The Competition Commission has stressed the importance of allowing mobile networks access to the national banking system.

In a paper titled “Competition in the Digital Economy”, the Commission outlined the importance of creating regulation in a variety of industries, including finance, telecoms, and ecommerce.

It suggested that all parties should work together to improve the digital economy.

“Banks, mobile network operators and the private financial sector role-players should begin the relevant innovations and product offerings that will deliver a cashless future for South African consumers,” the Commission said.

“However, South Africa’s regulatory framework has not always achieved this balance, as has been the case concerning mobile money operators and their attempts to access the payment system.”

It said that mobile money operators in South Africa constitute as non-banks, which means they cannot settle and clear payments and must be sponsored by a registered bank to operate.

The Commission said that this constrains the ability of mobile operators to compete with banks, as they rely on their infrastructure and incur increased costs.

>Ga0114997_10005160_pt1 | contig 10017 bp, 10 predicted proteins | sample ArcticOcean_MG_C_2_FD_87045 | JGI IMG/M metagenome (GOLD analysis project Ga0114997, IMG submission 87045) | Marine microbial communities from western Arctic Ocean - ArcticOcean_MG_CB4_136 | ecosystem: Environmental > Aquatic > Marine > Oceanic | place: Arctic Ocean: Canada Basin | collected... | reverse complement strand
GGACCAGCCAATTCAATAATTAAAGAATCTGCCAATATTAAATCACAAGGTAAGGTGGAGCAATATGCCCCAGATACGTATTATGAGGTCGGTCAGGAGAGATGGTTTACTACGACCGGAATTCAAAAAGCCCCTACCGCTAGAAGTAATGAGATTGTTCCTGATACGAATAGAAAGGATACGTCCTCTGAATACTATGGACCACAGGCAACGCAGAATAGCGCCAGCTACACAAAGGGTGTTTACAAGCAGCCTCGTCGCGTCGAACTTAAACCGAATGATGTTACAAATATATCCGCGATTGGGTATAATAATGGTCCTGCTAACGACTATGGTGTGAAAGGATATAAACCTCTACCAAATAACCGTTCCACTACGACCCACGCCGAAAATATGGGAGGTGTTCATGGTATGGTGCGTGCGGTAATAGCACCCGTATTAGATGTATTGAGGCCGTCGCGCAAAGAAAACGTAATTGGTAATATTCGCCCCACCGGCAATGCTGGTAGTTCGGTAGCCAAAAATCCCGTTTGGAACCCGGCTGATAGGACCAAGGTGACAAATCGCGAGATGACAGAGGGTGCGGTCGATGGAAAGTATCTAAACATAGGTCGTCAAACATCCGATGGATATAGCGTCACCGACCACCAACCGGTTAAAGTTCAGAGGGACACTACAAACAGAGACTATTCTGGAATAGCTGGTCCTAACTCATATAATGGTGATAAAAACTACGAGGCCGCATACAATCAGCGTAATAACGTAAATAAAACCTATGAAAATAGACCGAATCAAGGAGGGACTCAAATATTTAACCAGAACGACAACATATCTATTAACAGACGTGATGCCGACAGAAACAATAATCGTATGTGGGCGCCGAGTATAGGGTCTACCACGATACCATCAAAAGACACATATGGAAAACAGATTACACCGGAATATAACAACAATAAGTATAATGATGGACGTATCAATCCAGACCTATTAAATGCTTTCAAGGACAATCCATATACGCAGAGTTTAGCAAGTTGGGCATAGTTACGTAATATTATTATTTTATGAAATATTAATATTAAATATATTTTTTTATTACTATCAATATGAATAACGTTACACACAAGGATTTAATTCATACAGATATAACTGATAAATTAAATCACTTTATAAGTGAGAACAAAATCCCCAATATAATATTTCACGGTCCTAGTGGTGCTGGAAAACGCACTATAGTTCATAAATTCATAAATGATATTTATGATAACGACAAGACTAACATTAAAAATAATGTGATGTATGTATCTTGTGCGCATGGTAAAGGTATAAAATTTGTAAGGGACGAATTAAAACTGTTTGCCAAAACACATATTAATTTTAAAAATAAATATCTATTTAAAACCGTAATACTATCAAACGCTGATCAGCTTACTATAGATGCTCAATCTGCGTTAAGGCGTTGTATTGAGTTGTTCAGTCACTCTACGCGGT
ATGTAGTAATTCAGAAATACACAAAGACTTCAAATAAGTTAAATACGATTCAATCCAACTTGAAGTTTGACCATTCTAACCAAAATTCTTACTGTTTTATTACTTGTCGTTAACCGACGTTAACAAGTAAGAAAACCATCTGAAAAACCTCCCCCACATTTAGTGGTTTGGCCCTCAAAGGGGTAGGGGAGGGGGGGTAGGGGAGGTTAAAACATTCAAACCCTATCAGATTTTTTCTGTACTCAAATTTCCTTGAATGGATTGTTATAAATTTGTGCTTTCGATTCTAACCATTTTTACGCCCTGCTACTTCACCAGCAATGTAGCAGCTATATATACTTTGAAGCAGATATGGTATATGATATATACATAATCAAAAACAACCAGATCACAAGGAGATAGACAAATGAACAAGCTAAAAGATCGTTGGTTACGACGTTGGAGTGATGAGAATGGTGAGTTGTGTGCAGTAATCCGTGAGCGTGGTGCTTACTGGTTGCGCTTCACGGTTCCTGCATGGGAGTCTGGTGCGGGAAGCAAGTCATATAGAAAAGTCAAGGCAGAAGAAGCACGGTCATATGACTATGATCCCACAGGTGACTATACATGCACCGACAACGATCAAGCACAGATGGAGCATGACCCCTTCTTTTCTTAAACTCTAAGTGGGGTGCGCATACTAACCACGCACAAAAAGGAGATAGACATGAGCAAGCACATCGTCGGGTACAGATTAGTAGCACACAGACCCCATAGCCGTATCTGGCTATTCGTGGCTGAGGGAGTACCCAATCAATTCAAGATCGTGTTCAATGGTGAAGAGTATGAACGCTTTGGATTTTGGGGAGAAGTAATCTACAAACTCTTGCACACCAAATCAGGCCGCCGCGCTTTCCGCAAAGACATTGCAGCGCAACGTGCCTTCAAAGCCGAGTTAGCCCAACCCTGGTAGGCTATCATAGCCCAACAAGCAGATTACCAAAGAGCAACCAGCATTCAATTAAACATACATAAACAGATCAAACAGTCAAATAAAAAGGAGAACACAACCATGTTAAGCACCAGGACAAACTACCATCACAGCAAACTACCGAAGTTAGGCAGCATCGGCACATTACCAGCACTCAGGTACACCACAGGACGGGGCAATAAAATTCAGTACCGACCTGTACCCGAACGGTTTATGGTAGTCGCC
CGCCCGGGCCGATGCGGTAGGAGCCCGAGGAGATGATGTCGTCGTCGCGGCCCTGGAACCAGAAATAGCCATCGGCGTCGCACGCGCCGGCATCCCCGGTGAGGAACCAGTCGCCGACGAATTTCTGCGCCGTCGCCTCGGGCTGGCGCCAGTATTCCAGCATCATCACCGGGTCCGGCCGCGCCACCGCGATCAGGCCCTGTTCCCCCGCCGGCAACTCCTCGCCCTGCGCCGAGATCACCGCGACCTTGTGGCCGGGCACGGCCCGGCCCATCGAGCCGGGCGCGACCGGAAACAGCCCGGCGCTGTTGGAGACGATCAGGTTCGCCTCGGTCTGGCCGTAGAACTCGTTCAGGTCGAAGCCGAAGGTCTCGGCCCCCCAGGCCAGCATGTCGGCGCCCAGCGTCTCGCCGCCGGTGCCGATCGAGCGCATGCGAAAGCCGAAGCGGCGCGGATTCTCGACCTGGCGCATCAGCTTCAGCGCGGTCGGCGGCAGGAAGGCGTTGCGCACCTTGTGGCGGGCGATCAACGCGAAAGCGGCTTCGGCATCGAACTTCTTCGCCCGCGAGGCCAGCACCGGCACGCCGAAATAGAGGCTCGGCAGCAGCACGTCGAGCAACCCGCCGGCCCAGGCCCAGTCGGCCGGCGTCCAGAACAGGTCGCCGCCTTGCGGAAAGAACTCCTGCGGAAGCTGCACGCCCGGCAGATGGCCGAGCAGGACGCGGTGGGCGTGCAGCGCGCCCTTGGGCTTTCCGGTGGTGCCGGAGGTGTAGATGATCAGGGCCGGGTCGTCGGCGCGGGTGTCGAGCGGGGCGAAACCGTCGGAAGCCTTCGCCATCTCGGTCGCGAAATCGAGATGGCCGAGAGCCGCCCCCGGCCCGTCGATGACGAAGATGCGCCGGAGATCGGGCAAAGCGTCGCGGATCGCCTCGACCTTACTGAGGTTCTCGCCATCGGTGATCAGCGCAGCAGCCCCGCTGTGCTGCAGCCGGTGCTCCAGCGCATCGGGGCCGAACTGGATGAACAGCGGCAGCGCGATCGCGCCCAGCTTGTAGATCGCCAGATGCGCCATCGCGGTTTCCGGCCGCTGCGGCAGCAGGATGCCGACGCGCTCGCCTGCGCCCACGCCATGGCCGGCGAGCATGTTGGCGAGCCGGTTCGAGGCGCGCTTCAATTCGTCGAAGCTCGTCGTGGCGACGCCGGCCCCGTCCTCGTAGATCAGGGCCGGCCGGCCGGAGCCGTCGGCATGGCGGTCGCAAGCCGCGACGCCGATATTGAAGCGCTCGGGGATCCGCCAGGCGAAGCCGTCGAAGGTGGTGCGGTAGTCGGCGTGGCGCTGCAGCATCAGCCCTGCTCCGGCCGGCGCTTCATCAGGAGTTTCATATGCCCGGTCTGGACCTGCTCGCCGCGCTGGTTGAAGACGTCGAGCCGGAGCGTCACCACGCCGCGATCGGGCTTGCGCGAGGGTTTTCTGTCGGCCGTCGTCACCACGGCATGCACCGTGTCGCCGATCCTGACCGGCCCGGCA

Conflicts of interest

The Commission interviewed major players in the banking and telecoms industries and confirmed there were significant conflicts in the mobile money sector.

“Stakeholders interviewed during the Commission’s banking inquiry noted that there were conflicts of interest between banks and mobile money operators which made such joint ventures difficult,” the Commission said.

“The current review of the payment system regulation should consider how best barriers to entry can be lowered, whilst continuing to guard against systemic risks.”

However, it noted that the regulatory design for the inevitable competition arising from the entry of tech players must be ‘appropriate’, it said.

“To prevent systemic risks, regulation should put the relevant ‘walls’ to manage potential harm if commercial and banking functions are blurred.”

“It should be noted that regulating part of the market whilst ignoring a significant portion which poses a systemic risk, namely fintech and big tech, is the real systemic risk. Capturing these functions through regulation would enable better oversight and prevent shadow banking.”

DISCLAIMER:

This is a republished article, originally posted by MyBroadband. For this reason, RF Optix can not be held liable for the accuracy of its content; nor does it represent our opinion.

ARTICLE SOURCE